New research gives journalists fresh insights for rebuilding trust

Sixty percent of Americans say they have little to no trust in the media to report the news fully, accurately, and fairly, according to Gallup.

Republicans are far less trusting of news than Democrats, and marginalized communities have long mistrusted the media because they didn’t see their experiences represented on the front page or on the evening news.

So what can we do to rebuild trust, especially among communities who never felt that journalism covered them accurately?

New research from the Media Insight Project demonstrates a different way to look at this challenge, and offers new solutions for journalists. 

Representatives from the project  — a collaboration among the American Press Institute, the Associated Press, and NORC — joined a National Press Club and Journalism Institute event to discuss their research and lessons learned:

  • Jennifer Benz, vice president, NORC at the University of Chicago
  • Tom Huang, assistant managing editor for journalism initiatives, The Dallas Morning News
  • Tom Rosenstiel, executive director, American Press Institute
  • Emily Swanson, director of public opinion research, The Associated Press

Lisa Matthews, assignment manager of U.S. video for the Associated Press and the 114th president of the National Press Club, moderated the program.

Understanding (and measuring) journalism core values

Many journalists assume that the public supports and understands the journalistic mission.

“Journalists are a different breed,” Huang said. “We really hold the watchdog role and accountability as our top value.”

But the public is not on the same page, as the Media Insight Project discovered.

“We tried to figure out how many people support what journalists see as their fundamental mission,”  Rosenstiel said. “Maybe the suspicion over journalism values — over what it is we think we should be doing as journalists — is a key component of the trust problem.”

With help from a panel of academics and journalists, the Media Insight Project measured support for these five journalism values:

  • Oversight: A journalist’s job is to act as a watchdog
  • Transparency: Society is better if things are out in the open
  • Factualism: The more facts people have, the closer they will get to the truth
  • Giving voice to the less powerful: Amplify the voices of people who aren’t ordinarily heard
  • Social criticism: Spotlighting problems helps society solve them

While journalists may consider these five journalism values universal, non-journalists do not.

“Only 11% of the public supported all five of these core journalism values without any reservation,” Benz said. 

Moral values appeared to be a more important driver than politics were.

“It’s not a tale of complete support or opposition to each value based on somebody’s political identification or ideology, there’s a lot more nuance with moral values and they go beyond what we can learn from some simple measures of partisanship,” Benz continued.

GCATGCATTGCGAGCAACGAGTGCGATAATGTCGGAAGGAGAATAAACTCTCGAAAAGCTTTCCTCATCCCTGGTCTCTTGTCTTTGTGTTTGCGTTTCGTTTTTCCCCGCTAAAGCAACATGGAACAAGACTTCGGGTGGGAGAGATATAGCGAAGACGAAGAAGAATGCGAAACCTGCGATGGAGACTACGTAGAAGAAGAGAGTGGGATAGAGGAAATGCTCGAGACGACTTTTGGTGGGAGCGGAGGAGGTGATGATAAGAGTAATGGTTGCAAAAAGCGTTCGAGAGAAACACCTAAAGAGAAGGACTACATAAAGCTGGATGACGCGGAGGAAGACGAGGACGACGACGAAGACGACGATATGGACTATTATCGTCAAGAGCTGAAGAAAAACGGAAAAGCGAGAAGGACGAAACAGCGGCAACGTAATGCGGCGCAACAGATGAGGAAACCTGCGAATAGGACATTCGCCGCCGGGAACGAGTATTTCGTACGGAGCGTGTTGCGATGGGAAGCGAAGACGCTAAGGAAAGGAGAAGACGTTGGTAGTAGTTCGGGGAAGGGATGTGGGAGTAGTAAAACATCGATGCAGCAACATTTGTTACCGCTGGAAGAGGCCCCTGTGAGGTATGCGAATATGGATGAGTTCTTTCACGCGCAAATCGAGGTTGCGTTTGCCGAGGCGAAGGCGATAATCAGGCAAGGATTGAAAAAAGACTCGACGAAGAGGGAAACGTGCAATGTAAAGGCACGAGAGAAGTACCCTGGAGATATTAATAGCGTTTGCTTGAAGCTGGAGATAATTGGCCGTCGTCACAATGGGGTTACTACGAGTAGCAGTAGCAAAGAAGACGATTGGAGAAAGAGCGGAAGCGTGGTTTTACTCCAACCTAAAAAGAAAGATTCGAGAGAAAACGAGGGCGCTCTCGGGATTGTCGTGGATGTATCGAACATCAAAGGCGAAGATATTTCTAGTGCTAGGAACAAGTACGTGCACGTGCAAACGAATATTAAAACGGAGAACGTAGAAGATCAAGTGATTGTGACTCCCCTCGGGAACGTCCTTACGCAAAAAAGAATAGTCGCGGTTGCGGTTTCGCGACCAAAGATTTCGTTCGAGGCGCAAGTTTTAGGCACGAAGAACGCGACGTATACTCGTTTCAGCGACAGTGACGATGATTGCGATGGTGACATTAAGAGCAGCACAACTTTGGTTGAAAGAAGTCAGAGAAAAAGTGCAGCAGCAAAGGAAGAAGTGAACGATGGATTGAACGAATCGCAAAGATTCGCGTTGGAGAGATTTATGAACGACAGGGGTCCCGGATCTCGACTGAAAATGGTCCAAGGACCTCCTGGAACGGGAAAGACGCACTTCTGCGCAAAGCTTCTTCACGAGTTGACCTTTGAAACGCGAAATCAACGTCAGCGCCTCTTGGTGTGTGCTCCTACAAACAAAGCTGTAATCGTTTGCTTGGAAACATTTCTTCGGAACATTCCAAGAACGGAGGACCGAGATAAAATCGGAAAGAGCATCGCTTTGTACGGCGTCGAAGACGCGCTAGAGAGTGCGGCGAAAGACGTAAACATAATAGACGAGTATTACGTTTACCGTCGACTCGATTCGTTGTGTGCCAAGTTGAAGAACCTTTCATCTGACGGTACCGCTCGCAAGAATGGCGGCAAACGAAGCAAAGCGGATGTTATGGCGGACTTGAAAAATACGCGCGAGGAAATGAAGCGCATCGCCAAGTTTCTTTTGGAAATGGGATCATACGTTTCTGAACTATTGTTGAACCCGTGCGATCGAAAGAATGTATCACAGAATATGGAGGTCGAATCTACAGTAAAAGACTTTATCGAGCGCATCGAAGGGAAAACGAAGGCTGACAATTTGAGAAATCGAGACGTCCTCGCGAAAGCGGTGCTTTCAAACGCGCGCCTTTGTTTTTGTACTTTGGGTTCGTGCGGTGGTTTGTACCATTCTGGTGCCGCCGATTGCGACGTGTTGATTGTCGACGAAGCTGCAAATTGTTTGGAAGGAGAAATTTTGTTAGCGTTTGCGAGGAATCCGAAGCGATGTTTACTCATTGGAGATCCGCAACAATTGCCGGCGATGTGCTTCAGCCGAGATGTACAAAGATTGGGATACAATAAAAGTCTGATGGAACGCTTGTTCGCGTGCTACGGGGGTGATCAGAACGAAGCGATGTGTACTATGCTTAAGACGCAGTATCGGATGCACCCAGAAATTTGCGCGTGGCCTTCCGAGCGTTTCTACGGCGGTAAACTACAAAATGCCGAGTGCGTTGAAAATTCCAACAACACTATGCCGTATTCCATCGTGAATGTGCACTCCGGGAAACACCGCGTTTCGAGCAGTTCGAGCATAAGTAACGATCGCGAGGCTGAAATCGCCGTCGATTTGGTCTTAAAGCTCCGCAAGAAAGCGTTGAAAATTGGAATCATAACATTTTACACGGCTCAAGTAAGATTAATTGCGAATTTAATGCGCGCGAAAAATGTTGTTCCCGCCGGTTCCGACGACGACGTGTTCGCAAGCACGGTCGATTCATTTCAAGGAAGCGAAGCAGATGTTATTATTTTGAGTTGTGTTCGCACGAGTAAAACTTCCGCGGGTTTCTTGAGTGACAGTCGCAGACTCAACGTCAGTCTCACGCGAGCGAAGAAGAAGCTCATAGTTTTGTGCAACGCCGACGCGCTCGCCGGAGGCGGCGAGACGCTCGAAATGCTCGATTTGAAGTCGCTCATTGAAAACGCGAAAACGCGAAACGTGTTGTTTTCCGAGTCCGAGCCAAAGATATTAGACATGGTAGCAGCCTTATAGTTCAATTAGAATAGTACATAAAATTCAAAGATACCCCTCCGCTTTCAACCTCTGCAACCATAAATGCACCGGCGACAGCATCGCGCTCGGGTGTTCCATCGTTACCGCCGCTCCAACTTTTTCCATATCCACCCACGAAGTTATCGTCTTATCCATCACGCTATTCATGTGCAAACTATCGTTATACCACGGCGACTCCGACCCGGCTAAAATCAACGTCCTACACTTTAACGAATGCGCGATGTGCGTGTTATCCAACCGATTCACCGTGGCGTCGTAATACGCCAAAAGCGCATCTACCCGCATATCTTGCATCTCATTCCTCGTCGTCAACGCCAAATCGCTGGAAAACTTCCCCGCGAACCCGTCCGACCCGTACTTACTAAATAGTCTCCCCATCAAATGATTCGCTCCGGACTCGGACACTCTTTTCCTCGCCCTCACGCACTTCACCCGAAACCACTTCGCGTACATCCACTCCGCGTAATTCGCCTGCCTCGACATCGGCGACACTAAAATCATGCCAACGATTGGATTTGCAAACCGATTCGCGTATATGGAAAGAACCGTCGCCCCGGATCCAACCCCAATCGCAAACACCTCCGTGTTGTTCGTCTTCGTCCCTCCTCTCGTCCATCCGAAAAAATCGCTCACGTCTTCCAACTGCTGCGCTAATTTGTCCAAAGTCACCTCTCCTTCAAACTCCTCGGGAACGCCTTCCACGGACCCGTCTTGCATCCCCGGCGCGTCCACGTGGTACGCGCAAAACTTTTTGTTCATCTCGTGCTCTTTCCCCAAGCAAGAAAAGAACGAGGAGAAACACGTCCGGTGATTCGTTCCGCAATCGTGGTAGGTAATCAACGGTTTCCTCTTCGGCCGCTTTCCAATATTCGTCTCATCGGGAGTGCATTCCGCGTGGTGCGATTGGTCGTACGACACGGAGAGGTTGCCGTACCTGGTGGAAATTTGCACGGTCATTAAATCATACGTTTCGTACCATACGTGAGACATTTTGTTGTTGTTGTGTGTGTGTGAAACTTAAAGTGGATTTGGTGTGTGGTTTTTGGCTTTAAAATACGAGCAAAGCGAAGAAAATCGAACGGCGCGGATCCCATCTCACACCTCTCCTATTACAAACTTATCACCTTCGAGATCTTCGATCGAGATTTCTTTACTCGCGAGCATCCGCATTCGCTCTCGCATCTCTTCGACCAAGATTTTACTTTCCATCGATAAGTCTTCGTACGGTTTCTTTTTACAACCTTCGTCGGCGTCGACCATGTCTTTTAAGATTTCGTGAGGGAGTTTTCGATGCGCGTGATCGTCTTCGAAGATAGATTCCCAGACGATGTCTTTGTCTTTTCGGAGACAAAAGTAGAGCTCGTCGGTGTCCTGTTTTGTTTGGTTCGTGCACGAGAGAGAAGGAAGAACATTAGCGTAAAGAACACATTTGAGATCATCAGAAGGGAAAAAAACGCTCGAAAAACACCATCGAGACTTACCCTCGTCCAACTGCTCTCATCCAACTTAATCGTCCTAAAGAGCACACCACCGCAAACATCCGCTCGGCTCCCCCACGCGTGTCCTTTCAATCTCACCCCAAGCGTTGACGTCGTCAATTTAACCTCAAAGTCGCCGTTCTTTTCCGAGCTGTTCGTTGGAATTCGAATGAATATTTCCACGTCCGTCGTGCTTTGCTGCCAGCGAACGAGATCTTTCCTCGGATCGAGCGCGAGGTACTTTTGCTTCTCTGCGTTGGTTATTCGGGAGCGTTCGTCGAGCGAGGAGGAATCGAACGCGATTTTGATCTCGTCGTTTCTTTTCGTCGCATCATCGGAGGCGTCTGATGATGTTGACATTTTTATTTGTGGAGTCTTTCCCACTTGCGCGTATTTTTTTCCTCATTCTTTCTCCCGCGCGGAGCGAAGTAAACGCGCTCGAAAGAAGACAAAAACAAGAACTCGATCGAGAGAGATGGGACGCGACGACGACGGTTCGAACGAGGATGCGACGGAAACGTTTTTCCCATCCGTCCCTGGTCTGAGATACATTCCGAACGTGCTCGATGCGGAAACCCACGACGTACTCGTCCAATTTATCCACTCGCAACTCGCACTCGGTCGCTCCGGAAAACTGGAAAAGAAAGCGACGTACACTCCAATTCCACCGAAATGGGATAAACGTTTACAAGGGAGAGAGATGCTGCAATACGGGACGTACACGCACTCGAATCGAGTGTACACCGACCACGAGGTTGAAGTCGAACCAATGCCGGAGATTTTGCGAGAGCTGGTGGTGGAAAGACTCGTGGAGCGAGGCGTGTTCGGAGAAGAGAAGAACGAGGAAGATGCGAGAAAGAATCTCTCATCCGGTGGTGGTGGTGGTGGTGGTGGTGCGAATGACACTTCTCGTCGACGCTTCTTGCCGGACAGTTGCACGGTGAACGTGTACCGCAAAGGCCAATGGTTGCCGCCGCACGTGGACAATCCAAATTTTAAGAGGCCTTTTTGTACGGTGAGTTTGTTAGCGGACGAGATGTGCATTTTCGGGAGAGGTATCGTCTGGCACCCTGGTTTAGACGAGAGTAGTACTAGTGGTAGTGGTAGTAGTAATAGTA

“One of the key findings of this study is just how strongly people’s moral values are connected to their support of the journalism values, and this connection between people’s moral values and views of journalism principles exists even when we control for a person’s age, their race and ethnicity, education, gender, and political affiliation or ideology.”

Takeaways for journalists

“We believe that this work opens up a new window into understanding the trust crisis that threatens the future of journalism,” Rosenstiel said. “Journalism exists to create a common set of facts and a public square. And if half of America is not in that square, that’s a threat to democracy.”

“Community engagement is another huge component of this,” Huang said. “It’s not just thinking of stories as, we do it, and we’re done. Create a conversation around it. Hold virtual and in person events when it’s safe to do that around some of these topics. Hold listening sessions in diverse communities.”

“Many people — not just conservatives — do not see themselves in the news,” Rosenstiel said. “And that’s because, in many ways, the press is a tribe: We work together. We are friends together. We think alike. We reinforce each other’s values. … You cannot begin to understand and think and empathize with the community that you serve, unless you’ve got people who are from diverse communities.”

“I think that is also really important for us to be aware that no matter what stories we’re telling, we are keying on values,” Swanson said. “There’s no world in which journalism is, you know, just purely a list of facts that isn’t trying to key on values. So, knowing what values the full community holds is really important and really important to understanding the audiences that we speak to.”

Other suggestions for journalists to try now:

  • Consider the different “stakeholders” in a story and expand the kinds of experts to talk to
  • Pre-edit a story before the reporting to determine who is affected and what questions need to be asked 
  • Implement reader advisory panels, or people who are not journalists in your newsroom to give feedback about stories

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